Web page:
‘I could never ever look at a priest or a Brother and feel anything for them.’
Alek had a ‘pretty hard childhood’. He was the youngest child in a family living in western Sydney during the late 1940s, and when he was seven years old, his father, a professional entertainer, went out on a job and never returned.
Alek’s mother was financially struggling to raise her family alone, and the school the children attended had a rule that if fees weren’t paid the student would have to sweep the school grounds instead of going to class. Alek can’t remember ever not sweeping the grounds.
He described his behaviour at school and at home as ‘unruly’. When it became too much for his mother, Alek was made a ward of the state, and in the early 1960s, at the age of 13 he was sent to a Marist Brothers boys’ home.
It was a ‘cruel, cold place’, with discipline that was ‘absolutely horrendous’. The dormitory Alek was assigned had over 50 boys in it and Brothers wielded ‘free rein’ over them all.
Brother Ernest was ‘discipline master’ and the worst of all.
‘He was the cruellest person I’ve ever met in my entire life. He was a chain smoker, a drunk, all those things … he used his power to get you to do what he wants. He used that on me to rape me.’
Alek isn’t sure how many times Ernest raped him. Brother Withers was another who sexually abused him, but unlike Ernest, appeared ‘kind’. Boys had ‘nowhere to go to tell anyone’ about the abuse, and lived in fear of the Brothers’ power.
When he was about 15, Alex went to confession and told Father Sullivan, the spiritual leader of the institution, about the abuse. Sullivan disbelieving Alek and verbally abused him in the confessional. Alek still believes that Sullivan must have known what was happening, because there was so much abuse going on around him.
At 16, Alex left the institution and found his father. He worked with him for a year before volunteering for the defence force. Training was tough and Alek used the discipline as a way of blocking out memories of the abuse. He had thought he would never see any of the Brothers again.
‘I’m on my way to do my jungle training in Queensland. I’m getting off the plane, walking down the stairs. Over there 15 metres away is Brother Ernest with about 30 young boys from school or a college. Age group would have been about 12. If I had a gun I would have shot him. I nearly collapsed. It hit me so hard seeing him there. Of all things to run into in your life, everything came rushing back.’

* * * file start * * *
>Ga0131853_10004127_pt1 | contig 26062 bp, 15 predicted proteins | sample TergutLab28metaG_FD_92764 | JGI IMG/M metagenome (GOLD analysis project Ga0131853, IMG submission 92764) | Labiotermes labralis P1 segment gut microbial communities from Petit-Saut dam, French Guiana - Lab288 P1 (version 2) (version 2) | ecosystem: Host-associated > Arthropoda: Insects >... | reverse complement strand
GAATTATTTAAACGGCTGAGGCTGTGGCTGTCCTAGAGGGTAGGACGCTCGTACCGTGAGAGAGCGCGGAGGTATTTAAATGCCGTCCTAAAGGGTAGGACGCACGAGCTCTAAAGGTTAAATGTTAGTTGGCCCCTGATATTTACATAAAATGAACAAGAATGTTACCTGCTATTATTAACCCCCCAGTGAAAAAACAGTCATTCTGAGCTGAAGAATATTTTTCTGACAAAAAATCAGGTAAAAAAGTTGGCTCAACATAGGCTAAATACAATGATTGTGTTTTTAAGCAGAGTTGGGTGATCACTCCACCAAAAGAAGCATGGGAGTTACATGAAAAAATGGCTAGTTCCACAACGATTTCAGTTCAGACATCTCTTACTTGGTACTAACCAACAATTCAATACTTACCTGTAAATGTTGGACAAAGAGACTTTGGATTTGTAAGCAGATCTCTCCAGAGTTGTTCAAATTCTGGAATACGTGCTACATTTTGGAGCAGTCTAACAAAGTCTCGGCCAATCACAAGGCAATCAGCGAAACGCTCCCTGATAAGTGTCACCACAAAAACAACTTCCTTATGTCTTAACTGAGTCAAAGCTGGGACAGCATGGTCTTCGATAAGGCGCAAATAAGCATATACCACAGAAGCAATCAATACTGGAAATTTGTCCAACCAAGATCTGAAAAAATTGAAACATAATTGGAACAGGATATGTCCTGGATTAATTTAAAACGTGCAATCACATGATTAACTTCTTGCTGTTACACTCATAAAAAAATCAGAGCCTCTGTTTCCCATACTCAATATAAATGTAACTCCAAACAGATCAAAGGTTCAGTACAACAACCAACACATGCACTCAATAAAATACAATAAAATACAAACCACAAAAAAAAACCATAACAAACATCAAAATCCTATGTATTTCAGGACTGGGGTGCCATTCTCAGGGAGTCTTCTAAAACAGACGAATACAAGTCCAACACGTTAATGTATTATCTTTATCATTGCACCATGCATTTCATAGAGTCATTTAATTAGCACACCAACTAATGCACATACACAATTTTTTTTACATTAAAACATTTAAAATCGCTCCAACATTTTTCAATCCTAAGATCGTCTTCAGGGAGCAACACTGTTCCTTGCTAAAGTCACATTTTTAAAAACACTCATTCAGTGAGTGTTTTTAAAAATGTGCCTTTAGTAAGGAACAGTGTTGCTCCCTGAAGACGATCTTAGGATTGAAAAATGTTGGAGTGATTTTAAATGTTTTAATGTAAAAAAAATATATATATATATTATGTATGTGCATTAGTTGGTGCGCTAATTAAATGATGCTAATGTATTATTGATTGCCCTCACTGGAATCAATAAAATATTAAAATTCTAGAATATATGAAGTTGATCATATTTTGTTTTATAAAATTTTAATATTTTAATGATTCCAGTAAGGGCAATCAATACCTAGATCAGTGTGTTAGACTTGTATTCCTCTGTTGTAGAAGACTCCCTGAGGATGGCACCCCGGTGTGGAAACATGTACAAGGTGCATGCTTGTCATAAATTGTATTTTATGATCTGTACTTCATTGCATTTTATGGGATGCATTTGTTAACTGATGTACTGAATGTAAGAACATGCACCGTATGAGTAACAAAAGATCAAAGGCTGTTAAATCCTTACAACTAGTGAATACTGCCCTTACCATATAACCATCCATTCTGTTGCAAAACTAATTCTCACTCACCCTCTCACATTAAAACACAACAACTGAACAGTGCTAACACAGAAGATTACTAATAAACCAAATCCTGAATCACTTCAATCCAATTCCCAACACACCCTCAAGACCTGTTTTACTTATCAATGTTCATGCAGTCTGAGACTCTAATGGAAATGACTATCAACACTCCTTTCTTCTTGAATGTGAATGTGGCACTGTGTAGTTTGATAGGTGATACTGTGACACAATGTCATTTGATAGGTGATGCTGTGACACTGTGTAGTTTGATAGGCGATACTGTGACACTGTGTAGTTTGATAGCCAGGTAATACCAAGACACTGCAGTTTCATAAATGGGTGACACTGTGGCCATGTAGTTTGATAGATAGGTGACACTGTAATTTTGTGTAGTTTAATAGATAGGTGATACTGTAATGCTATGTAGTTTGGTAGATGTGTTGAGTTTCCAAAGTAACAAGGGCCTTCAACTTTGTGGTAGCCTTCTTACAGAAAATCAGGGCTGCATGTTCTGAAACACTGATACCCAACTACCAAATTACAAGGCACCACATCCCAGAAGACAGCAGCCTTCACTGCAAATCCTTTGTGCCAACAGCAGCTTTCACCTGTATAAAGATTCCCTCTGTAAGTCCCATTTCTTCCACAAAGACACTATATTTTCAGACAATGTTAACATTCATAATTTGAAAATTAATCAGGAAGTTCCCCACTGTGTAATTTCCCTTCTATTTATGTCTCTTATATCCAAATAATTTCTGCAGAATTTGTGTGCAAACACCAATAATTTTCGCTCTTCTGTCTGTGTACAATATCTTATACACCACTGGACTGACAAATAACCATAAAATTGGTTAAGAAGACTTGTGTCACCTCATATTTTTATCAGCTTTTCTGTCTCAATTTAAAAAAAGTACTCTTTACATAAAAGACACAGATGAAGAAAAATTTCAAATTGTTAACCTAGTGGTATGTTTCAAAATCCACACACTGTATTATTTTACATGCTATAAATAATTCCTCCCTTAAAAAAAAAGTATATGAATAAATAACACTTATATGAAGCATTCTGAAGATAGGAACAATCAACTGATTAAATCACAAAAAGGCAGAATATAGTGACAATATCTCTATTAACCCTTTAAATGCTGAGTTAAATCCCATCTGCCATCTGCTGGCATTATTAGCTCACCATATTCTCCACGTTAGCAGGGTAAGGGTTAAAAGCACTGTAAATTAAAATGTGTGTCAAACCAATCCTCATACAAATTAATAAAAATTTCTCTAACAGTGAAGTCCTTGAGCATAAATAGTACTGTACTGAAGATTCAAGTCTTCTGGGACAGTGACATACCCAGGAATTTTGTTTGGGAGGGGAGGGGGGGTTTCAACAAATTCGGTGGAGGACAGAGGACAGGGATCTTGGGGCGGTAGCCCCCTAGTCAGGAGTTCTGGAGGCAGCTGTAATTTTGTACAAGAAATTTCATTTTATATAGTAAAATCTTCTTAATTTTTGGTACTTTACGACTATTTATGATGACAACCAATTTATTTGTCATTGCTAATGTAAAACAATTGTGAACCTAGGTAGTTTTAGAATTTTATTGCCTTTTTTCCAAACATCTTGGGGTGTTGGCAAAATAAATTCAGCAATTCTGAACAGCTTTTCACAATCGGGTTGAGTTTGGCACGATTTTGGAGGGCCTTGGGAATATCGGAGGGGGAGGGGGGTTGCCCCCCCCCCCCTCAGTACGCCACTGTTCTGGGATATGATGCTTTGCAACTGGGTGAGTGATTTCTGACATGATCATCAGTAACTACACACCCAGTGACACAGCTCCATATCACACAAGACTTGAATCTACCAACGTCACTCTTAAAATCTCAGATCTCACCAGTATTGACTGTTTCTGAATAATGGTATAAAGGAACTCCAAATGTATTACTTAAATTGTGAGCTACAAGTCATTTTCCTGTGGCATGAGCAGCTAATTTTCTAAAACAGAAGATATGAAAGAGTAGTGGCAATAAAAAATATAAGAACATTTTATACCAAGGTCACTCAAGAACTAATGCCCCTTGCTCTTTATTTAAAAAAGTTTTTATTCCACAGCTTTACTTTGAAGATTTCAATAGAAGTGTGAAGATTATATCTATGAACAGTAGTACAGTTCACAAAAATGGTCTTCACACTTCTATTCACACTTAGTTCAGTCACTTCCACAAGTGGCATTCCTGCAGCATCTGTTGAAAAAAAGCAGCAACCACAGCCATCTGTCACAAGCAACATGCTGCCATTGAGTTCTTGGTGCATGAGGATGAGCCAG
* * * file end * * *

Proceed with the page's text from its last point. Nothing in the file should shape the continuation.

When he was in his 30s, Alek told his wife about the sexual abuse. He didn’t go into detail, but she was, and remains, supportive. He’d always thrown himself into whatever employment he had, often working 14 hour days. Then when work slowed down, he found himself drinking more and putting on weight. At that point, his wife encouraged him to seek medical help.
By then he had developed signs and symptoms of depression and anxiety. He saw a psychiatrist, and was diagnosed with post-traumatic stress disorder, attributable to a combination of being sexually abused as a child, and his defence force postings. He still had flashbacks to the abuse and was trying to make lifestyle changes to support his wellbeing.
‘I’m not 100 per cent. By around 12 pm each day, I’ve got to go and meditate and listen to music and relax to get my head together. That’s part of my routine every day. I walk for an hour and a half every morning, that’s all part of what I do to stay who I should be. I’ve got to – I want to be around to see my grandkids go through school and be happy.’
Alek didn’t ever make a report to anyone about the Brothers. He hoped they were dead. He took civil action against the Marist Brothers and after a process spanning more than two years, had recently received compensation of $250,000 from which $80,000 was paid in legal fees. He’d also sought an apology but, at the time of his session with the Royal Commission, was still waiting for it.
Alek recommended that institutions employ permanent counsellors that have regular meetings with each child as they progress through the school years. He also believed that if a teacher or other person ‘is found to be abusing children in any way, shape or form’, they should be banned for life from working with children.